Yet another scam
Anise’s case was unusual for several reasons. Anise was a business professional in her early senior years. She had lost her husband at the age of 50 and had not remarried. She was arrested after law enforcement traced the proceeds of 30-plus fraudulent transactions through accounts she controlled. The transactions totaled almost $1 million in fraud. Anise’s attorney had been asking to let her plead open to the court because I had offered only prison time. We agreed to a proffer, but I made no guarantees. Anise disclosed information regarding 15 other transactions totaling $500,000. All the accounts had been closed for fraud, but one had been frozen and contained almost $150,000. With Anise’s assistance and our own subpoena power, we determined exactly which victims the seized funds belonged to. A Chapter 47 restitution was done to distribute the funds from the frozen account to three victims. None of them were made whole, but one small business owner told me we had saved his business from probable bankruptcy.
Anise started as a victim of these scams. A couple years after her husband died, she got on a senior dating site just to look around. She met Bob, an athletic architect who traveled the world for business. Bob was a widower, and Anise quickly fell in love. Bob and Anise always had issues when trying to meet in person. After a few months, Bob contacted her from Dubai and said he needed $25,000 to pay local authorities to get his supplies out of customs. She thought about it for a while, then sent the funds. A week later, he paid her back and sent flowers. They continued to talk for about a month before Bob contacted her saying he had an opportunity for her. One of his investors had backed out at the last minute from a deal that they needed to close within four days. The other three investors had each put in a million dollars, but she could take over the other investor’s part for just $700,000. Anise had no mortgage and outright owned a couple rental properties, and all the properties were in her name. (Her information was publicly available from the assessor’s office, which is likely how Bob knew she had access to so much money.) She used those properties to obtain a $700,000 loan and sent the money to Bob. That was the last she heard from him. Anise eventually had to sell her rental properties to pay back the loan.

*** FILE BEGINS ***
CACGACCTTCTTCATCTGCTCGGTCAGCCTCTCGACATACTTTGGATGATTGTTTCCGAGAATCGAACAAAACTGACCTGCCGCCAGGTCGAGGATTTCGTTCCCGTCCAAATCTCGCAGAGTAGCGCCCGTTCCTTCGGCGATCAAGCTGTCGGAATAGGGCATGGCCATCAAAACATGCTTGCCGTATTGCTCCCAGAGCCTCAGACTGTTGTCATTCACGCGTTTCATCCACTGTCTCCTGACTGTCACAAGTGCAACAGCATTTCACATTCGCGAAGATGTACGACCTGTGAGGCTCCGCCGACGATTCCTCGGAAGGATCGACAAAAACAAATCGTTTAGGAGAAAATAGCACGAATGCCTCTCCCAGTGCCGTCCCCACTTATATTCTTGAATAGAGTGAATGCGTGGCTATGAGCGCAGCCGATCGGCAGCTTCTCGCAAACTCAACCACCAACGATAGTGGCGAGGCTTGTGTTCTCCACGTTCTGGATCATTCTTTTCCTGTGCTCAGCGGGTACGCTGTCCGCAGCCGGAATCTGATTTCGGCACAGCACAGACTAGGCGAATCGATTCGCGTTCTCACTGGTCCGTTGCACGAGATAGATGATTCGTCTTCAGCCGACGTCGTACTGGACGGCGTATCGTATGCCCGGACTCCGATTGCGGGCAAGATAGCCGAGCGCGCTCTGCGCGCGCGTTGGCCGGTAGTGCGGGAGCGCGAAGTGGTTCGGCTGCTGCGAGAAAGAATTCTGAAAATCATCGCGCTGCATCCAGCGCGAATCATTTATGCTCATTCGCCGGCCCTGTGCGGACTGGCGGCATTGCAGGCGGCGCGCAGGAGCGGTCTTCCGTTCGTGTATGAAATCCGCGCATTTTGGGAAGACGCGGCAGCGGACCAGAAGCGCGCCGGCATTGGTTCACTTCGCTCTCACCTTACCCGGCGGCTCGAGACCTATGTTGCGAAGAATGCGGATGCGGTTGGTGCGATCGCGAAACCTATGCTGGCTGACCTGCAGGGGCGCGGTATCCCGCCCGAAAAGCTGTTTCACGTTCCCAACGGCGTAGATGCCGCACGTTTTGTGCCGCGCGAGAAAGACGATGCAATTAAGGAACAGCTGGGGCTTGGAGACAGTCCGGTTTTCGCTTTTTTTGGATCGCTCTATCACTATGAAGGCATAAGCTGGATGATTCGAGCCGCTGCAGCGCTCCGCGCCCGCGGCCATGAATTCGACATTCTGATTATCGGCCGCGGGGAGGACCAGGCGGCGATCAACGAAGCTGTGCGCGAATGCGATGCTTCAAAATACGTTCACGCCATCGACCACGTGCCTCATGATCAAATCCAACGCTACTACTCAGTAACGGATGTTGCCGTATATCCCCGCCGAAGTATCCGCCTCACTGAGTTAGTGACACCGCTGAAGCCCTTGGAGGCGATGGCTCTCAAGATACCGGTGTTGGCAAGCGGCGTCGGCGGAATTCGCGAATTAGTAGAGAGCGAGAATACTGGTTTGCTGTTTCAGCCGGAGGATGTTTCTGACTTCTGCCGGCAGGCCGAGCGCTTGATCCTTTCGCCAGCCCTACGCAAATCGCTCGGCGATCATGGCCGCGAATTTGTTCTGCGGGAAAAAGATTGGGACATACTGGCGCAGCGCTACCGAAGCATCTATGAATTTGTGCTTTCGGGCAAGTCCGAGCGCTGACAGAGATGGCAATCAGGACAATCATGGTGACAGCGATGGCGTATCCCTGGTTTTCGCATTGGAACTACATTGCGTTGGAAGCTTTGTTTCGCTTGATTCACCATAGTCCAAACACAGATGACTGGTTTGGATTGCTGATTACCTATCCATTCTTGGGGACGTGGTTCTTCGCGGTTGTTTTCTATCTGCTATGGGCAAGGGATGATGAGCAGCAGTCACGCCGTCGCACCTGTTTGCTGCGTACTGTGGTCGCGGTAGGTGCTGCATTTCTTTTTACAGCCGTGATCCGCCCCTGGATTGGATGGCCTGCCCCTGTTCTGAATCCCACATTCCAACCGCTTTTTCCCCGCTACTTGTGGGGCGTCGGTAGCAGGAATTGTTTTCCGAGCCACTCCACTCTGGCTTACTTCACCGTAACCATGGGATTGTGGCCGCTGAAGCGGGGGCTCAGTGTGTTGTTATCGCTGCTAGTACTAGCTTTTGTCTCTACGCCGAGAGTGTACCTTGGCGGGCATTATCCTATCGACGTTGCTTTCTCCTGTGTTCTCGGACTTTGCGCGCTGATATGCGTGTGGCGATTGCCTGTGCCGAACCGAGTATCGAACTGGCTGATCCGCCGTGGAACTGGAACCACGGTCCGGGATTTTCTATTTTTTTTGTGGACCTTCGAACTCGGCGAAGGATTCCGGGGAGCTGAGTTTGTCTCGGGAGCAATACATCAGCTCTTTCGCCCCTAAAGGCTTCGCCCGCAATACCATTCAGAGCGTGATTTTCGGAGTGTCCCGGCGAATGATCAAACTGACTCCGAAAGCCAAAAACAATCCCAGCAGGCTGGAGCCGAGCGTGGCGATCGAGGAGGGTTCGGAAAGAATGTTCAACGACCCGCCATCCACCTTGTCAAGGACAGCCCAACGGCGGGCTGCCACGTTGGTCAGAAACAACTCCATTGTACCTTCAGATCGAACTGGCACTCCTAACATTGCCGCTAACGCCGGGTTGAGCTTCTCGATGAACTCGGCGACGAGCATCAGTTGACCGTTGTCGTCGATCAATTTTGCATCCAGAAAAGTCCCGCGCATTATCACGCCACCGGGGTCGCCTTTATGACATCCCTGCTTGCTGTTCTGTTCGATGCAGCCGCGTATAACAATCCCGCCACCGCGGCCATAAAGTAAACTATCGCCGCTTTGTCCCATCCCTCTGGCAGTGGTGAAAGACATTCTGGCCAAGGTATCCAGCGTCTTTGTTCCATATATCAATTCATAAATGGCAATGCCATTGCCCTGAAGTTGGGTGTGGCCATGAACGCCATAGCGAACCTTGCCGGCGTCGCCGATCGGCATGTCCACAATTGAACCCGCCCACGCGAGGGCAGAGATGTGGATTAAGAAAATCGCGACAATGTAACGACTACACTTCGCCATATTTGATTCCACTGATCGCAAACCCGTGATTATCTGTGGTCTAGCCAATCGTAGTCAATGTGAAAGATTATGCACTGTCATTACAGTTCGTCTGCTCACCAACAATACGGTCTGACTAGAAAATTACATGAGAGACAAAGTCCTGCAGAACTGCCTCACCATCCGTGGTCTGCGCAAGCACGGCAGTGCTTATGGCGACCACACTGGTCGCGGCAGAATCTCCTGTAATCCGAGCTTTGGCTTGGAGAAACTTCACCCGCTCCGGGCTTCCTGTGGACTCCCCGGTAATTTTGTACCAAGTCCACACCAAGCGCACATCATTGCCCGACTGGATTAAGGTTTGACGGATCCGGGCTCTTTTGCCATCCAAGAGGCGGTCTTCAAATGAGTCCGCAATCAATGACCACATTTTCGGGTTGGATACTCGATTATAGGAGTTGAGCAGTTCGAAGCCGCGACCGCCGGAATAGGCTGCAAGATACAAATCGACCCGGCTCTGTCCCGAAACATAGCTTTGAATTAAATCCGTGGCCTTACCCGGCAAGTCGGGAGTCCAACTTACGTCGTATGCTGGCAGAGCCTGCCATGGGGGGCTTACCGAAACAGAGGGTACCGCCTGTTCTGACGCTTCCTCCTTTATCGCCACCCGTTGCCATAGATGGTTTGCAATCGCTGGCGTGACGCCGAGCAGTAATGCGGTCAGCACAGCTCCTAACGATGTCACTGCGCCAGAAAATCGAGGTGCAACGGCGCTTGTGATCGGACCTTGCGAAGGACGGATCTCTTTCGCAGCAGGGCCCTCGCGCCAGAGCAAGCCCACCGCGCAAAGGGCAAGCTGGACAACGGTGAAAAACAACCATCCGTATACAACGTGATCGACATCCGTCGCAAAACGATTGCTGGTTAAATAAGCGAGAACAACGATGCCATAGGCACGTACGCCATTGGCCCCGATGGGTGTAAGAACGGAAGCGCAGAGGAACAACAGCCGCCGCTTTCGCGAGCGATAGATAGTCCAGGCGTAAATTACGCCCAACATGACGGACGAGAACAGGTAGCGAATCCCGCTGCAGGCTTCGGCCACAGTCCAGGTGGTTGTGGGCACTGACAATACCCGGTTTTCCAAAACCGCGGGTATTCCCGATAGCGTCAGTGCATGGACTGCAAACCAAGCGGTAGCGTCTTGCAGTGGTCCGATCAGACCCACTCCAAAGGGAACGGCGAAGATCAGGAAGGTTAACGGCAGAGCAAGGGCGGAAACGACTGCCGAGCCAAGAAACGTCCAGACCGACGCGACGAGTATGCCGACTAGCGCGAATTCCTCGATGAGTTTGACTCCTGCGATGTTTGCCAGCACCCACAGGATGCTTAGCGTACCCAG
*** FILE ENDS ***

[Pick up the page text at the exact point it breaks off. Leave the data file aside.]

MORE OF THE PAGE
For the next month, Anise frantically sent messages to every number and email she had for Bob. About a month later, someone responded and told her they would help her get her money back. She just needed to open some bank accounts and move money. That is when Anise went from victim to money mule. She worked as a mule for a year before meeting Blake/Ken. She knew him as Ben. Ben took Anise to London where she met a person introduced as “Mr. E.” Mister E and Ben explained that she would now be receiving money from mules and forwarding the money to overseas bank accounts. Six months later she was arrested. Two months after Anise’s arrest, Dayna was arrested, and the person known as Ben/Ken/Blake left the United States using Ben’s fake United Kingdom passport.
The vast majority of these events occurred in 2016 and 2017 and are connected to other investigations, including some current ones. Investigating and prosecuting these crimes usually leads to other people who have committed similar crimes. I have been pursuing primarily the money mules at the bottom of the scheme. With the information our office has obtained from money mules, state, federal, and foreign agencies have pursued the recruiters and hackers. I intentionally left details of this story hanging to avoid interference.
This whole story likely would not have been discovered but for the one victim who filed a report with IC3.gov. The other two who made reports in Lamar’s case made them to local authorities outside of Texas. One agency told the victim it was a civil matter, while the other investigated the crime but declined to prosecute because they did not want to extradite Lamar. Many of these crimes are interconnected because of the global nature of cybercrime. Cooperation and sharing information is the key to combatting these crimes. You may think this story is unique, but I have several other cases in which similar connections have been found.